Supreme Court Ruling Leads to the Reversal of a $72 Million Jury Award

Johnson & Johnson has been facing a series of lawsuits. This stems from the fact that people have complained of the cancer-related cases emerging from the use of the talc-based products offered by the company, one such product is the Johnson’s Baby Powder. In fact, J&J admits that it faces about 4,800 such cases nationally.

A recent ruling by the Supreme Court set a limit on the jurisdiction of a state court on injury lawsuits. According to the ruling, state courts have no jurisdiction over injuries that did not occur in the state and also when the defendant is not based in the particular state. The Supreme Court made this ruling in a case which involved Bristol Myers Squibb.

The Supreme Court ruling affected several rulings made earlier by state courts. One of these rulings was the one made by St. Louis’ state court. 65 plaintiffs had filed a case against Johnson & Johnson due to injuries that resulted from the use of the company’s talc-based products.

One of the plaintiffs was the family of a woman, Jacqueline Fox, who had died of ovarian cancer in 2015. She allegedly had developed the condition as a result of using Johnson & Johnson’s Shower to Shower and Baby Powder for 35 years. However, the firm had sold out Shower to bathe to the pharmaceutical company Valeant in 2012.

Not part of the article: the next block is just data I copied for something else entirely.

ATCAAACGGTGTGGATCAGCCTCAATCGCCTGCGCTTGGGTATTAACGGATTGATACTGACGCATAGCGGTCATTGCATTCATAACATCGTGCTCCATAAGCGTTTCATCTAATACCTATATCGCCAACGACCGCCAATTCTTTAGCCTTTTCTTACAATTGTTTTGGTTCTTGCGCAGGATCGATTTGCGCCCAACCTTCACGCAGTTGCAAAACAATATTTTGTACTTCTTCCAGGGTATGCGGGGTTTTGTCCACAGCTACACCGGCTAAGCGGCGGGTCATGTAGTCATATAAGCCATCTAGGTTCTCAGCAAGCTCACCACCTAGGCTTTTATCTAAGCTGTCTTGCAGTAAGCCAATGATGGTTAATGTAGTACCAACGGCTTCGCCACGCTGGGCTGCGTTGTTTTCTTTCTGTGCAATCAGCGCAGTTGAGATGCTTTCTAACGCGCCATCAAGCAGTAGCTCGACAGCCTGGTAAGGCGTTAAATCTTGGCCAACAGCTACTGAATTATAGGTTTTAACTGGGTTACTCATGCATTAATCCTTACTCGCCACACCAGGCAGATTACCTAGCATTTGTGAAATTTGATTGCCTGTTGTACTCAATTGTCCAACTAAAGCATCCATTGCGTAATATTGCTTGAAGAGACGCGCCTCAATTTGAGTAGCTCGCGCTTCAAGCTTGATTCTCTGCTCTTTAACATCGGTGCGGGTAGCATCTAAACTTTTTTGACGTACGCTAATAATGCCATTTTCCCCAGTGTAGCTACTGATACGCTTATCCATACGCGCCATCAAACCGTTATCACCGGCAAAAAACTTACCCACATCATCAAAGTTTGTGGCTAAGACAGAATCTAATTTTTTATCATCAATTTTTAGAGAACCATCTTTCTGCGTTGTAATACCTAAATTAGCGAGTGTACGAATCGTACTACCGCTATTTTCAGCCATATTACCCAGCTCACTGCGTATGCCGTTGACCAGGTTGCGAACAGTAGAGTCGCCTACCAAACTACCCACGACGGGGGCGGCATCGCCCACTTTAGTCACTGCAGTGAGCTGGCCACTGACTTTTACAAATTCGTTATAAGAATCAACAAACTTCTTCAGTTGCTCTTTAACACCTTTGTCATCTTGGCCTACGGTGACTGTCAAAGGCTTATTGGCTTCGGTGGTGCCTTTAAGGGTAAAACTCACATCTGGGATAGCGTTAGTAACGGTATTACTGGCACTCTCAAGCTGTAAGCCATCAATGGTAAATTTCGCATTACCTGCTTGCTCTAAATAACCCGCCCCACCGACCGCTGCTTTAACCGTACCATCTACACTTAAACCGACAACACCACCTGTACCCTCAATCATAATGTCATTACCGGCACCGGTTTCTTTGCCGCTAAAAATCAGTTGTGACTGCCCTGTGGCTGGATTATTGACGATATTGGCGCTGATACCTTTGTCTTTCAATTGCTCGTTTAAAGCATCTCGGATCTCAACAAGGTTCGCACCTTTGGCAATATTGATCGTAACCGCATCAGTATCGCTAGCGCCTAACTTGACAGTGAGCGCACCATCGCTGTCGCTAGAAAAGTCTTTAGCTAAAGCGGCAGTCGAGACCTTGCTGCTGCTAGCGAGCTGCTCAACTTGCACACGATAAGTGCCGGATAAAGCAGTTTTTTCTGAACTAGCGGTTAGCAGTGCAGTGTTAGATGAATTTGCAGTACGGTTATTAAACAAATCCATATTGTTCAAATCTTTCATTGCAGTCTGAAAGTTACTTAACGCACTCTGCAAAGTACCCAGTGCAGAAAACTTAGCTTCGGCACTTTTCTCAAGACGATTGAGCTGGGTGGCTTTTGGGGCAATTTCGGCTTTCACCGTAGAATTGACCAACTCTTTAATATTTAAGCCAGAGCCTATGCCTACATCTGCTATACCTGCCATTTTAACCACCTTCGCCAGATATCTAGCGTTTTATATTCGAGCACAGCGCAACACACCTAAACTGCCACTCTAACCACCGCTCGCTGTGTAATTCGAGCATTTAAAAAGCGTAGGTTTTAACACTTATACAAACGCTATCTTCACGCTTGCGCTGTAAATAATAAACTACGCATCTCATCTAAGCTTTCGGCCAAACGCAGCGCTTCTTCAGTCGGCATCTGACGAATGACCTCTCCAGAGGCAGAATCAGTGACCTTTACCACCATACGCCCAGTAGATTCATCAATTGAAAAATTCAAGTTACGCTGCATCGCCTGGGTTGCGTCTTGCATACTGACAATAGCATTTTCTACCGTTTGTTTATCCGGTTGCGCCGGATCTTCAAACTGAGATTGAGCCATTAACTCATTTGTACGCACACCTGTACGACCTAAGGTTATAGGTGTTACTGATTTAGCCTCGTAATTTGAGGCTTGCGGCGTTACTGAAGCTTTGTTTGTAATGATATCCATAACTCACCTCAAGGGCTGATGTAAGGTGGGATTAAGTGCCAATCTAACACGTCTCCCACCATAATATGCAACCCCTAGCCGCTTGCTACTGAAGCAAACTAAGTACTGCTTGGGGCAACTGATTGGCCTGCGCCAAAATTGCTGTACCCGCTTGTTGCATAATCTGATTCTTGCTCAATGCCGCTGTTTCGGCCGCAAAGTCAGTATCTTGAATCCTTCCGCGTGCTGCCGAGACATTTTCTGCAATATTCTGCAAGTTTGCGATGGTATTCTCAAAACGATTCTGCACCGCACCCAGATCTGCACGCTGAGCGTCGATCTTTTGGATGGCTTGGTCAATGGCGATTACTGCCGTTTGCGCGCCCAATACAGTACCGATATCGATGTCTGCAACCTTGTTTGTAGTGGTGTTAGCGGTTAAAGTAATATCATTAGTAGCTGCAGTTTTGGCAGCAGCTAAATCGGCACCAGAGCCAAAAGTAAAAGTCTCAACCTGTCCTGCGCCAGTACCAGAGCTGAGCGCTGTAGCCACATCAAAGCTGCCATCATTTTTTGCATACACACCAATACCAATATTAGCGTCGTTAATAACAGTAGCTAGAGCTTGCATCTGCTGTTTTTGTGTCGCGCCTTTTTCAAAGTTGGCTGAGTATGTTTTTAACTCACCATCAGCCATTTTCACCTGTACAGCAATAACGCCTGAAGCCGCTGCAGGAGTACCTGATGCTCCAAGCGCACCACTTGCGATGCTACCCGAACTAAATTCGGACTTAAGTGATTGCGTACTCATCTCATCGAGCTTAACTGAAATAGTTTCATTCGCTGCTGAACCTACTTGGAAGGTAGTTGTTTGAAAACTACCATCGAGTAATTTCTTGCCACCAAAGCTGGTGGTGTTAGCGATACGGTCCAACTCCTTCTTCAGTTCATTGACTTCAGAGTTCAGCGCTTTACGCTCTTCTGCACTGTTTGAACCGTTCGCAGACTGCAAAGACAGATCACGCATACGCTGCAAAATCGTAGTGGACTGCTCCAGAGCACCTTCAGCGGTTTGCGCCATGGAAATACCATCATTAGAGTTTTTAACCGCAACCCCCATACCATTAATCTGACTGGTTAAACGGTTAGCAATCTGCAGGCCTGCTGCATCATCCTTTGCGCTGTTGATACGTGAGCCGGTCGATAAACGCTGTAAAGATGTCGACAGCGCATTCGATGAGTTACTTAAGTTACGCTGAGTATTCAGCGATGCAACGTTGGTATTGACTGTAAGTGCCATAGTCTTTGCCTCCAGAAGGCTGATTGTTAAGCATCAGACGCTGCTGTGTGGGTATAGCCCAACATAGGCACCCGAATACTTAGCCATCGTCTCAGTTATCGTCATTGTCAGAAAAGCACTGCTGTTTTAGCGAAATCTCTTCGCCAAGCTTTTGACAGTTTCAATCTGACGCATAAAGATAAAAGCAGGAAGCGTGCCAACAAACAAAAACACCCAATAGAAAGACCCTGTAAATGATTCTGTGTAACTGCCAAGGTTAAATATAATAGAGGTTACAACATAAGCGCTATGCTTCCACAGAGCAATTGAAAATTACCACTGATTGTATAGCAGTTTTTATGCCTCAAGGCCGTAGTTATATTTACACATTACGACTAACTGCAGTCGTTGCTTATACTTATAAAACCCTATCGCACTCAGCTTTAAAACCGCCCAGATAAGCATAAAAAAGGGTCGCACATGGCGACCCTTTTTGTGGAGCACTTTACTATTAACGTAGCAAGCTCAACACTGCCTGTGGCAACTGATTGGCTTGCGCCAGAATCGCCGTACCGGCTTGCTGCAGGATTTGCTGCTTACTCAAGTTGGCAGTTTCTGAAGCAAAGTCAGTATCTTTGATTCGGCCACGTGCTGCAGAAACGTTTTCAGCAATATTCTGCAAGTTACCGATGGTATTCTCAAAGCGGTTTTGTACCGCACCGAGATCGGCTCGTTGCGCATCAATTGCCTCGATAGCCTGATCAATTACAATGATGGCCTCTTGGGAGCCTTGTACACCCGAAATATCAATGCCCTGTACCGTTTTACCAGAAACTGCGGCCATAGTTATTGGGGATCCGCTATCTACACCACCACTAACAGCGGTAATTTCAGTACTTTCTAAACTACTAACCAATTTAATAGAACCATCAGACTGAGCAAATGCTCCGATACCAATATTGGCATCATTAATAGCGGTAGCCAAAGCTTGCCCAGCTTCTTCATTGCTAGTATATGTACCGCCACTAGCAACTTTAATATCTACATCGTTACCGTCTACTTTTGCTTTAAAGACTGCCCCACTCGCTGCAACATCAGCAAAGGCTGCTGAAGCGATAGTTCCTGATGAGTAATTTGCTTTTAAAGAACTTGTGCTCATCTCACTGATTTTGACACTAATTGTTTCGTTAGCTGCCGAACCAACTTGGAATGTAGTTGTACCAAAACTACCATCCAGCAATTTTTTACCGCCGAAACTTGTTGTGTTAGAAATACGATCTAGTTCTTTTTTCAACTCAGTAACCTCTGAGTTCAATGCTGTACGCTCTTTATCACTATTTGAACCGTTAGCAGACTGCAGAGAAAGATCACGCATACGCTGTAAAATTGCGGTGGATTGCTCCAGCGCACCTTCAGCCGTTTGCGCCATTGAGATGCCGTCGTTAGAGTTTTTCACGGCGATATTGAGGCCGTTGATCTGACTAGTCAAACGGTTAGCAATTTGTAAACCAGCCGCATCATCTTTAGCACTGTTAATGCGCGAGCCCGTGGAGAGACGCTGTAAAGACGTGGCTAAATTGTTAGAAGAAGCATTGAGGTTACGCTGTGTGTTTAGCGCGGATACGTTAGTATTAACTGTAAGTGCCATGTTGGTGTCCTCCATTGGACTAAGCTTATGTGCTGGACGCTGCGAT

The state court of St. Louis found the cosmetic products’ company guilty of not providing adequate information to its consumers on the risks of using its products. As a result, the users were exposed to cancer-causing agents without their knowledge as was in Fox’s case.

After the proof of liability, the jury awarded a total of $72 million in favor of Fox’s family. $62 million of the sum was for punitive damages and $10 million for compensatory damages. The verdict was followed by three other awards by the court against the firm that totaled to $235 million.

Reversal of ruling

Following the Supreme Court’s ruling, Johnson & Johnson filed an appeal at the Missouri Court of Appeal seeking the reversal of the ruling given Jacqueline was a resident of Alabama. The Missouri court in their ruling pointed out that it was out of order for the case to be filed, heard and determined in St. Louis. Besides, only two of the 65 plaintiffs are residents of Missouri. It consequently reversed the $72 million award.

Judge Lisa van Amburg pointed out in her ruling that the Supreme Court’s decision is applicable even if the plaintiff received the same injuries as other resident plaintiffs.

J&J is currently facing similar lawsuits from about 4800 plaintiffs. The lawyers of the company and the plaintiff were not available immediately for comments.